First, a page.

History teaches us that the party that controls the White House loses legislative seats in midterm elections.
If anyone knows that lesson, it’s Barack Obama. In 2010, midway through his historic first term as the first African-American president, Republicans rode a “red wave,” winning 63 seats and regaining control of the House of Representatives for the first time since the 2006 election.
It was the biggest change in the midterm elections since the 1938 vote. Distraught, Obama called the outcome a “disaster.” Two years later, already recovered, he won the 2012 elections, but the Democrats finished his two terms with fewer representatives, fewer senators and fewer governors.
12 years after that disaster, and less than 3 months before the November 8 elections, everything seems to indicate that the Democrats could surprise and rewrite history as long as they don’t score their own goal, something they know how to do with skill.
What are the indicators that operate against the feared “red wave”, that is, of an overwhelming Republican victory in 2022:
- Although the economy is the primary concern of voters, a Pew Center poll shows that abortion rose in importance among Democratic voters after the controversial Supreme Court decision.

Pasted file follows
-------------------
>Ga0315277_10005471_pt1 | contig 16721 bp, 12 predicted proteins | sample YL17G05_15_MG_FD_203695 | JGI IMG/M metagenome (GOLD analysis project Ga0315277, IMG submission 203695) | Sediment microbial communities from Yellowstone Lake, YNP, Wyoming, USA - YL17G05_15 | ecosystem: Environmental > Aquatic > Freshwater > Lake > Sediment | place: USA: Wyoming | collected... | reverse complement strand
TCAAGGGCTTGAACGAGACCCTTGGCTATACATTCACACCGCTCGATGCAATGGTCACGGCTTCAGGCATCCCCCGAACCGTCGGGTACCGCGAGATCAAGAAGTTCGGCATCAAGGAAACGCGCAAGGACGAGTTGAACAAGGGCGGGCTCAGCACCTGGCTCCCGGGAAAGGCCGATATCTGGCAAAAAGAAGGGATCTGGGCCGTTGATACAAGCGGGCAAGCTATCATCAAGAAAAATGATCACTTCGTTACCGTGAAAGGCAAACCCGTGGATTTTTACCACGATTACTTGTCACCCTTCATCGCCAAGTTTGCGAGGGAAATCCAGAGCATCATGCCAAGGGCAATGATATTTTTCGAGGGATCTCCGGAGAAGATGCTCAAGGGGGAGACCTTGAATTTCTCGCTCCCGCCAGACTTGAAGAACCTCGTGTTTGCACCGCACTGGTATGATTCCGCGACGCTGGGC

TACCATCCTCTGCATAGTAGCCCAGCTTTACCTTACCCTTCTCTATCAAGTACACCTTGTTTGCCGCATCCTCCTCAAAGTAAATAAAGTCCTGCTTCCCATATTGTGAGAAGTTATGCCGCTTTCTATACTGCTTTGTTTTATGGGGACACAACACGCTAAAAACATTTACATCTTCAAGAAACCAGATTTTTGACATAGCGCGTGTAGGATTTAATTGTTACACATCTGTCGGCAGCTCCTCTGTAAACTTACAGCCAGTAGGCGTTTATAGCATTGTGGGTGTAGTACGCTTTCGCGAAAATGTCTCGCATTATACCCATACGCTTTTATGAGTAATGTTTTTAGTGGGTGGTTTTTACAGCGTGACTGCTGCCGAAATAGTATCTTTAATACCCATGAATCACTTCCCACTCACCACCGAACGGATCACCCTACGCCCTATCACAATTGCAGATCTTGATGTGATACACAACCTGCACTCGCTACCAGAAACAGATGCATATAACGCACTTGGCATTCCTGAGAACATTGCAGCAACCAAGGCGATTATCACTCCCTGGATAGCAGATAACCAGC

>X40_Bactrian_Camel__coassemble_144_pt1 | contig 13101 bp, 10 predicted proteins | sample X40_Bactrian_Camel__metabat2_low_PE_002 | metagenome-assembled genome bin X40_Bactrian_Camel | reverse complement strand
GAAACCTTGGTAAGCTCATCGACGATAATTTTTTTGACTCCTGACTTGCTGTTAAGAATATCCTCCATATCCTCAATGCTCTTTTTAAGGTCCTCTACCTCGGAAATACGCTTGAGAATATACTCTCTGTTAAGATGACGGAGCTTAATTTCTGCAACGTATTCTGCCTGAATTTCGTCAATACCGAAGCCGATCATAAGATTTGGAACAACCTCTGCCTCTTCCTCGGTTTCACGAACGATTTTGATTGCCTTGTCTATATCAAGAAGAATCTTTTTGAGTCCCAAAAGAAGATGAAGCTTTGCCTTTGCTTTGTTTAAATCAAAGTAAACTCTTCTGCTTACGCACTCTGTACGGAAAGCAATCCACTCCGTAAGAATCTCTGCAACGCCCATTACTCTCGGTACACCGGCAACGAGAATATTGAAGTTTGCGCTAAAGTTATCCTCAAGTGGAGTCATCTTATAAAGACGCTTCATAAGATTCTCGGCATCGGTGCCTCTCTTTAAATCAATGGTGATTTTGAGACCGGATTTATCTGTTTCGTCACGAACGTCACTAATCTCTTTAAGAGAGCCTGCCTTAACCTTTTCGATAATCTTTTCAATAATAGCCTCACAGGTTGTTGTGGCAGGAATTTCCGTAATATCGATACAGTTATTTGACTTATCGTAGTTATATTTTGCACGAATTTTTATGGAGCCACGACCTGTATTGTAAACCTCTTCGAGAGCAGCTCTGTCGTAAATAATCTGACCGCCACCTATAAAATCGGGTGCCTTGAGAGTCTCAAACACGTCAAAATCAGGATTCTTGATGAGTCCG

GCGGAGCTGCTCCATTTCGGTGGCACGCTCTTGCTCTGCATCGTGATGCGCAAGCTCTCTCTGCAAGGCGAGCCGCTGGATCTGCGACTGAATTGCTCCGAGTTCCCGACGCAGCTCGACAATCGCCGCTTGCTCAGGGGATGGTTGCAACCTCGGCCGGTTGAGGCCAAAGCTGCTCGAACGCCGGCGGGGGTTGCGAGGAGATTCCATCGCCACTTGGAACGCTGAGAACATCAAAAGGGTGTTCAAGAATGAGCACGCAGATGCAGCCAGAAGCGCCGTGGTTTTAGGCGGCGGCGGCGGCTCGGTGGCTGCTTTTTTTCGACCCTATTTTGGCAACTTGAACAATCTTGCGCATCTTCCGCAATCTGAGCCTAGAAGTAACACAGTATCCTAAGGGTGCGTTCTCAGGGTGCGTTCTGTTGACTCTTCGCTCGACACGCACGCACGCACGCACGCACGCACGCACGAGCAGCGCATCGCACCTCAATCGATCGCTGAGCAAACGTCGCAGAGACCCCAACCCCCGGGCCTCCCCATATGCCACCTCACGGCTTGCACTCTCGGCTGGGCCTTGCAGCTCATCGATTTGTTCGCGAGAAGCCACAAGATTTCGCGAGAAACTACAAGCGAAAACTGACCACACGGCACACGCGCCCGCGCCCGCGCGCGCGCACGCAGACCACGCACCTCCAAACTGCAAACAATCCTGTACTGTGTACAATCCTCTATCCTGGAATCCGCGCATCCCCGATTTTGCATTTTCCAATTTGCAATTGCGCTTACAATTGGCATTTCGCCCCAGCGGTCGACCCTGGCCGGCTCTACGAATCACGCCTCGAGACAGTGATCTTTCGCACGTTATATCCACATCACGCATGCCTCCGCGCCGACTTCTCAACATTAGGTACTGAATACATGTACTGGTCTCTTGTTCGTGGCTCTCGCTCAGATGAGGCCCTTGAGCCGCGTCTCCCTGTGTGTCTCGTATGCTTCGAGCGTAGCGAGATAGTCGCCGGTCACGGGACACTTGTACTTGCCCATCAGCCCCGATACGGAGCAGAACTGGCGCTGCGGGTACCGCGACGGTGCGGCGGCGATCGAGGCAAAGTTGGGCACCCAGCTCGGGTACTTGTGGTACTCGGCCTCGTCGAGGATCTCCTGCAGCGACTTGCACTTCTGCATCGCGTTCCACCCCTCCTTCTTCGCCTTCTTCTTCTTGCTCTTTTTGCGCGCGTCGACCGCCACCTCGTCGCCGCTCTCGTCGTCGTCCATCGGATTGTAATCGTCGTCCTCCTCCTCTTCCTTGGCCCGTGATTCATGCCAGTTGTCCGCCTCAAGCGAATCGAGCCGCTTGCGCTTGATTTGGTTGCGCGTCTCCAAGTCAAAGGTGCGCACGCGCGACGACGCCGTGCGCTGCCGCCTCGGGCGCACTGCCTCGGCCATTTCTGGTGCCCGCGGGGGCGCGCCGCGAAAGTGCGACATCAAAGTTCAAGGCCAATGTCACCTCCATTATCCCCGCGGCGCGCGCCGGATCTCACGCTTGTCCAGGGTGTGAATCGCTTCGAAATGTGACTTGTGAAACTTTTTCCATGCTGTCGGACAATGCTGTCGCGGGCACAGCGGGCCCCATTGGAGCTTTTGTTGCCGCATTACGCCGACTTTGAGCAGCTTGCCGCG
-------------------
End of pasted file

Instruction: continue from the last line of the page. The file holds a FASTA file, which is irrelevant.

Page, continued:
- 56% of registered voters say that the issue of abortion will be very important in defining their vote, an increase of 13 points compared to March. That sentiment falls mostly among Democrats and independents.
- Although other topics are highly important, in addition to the economy, such as gun control policy or violence, no topic has grown as important in the last 5 months as abortion.
- As a sample: Democrat Tim Ryan campaigned under the banner of protecting abortion and defeated Republican Marc Molinaro in a special election in a New York district.
- The Republicans are not helped by the fact that many of their nominees hold extremist positions — such as denying Joe Biden’s victory in 2020. Mitch McConnell, the conservative leader in the Senate, recognized for the first time that the “quality” of the candidates puts at risk a win in the Senate.
- In fact, the Pew poll shows that 44% of registered voters would vote for a Democratic candidate in their district, compared to 42% for a Republican. By now, Republicans should be in the lead to repeat the feat of 2010.
This story confirms that electoral outcomes are not a fatality, but that it is the voters who define the result, sometimes due to unexpected circumstances. And the Latino community can give an example that, when writing history, we can be protagonists, not just spectators, by voting this November 8.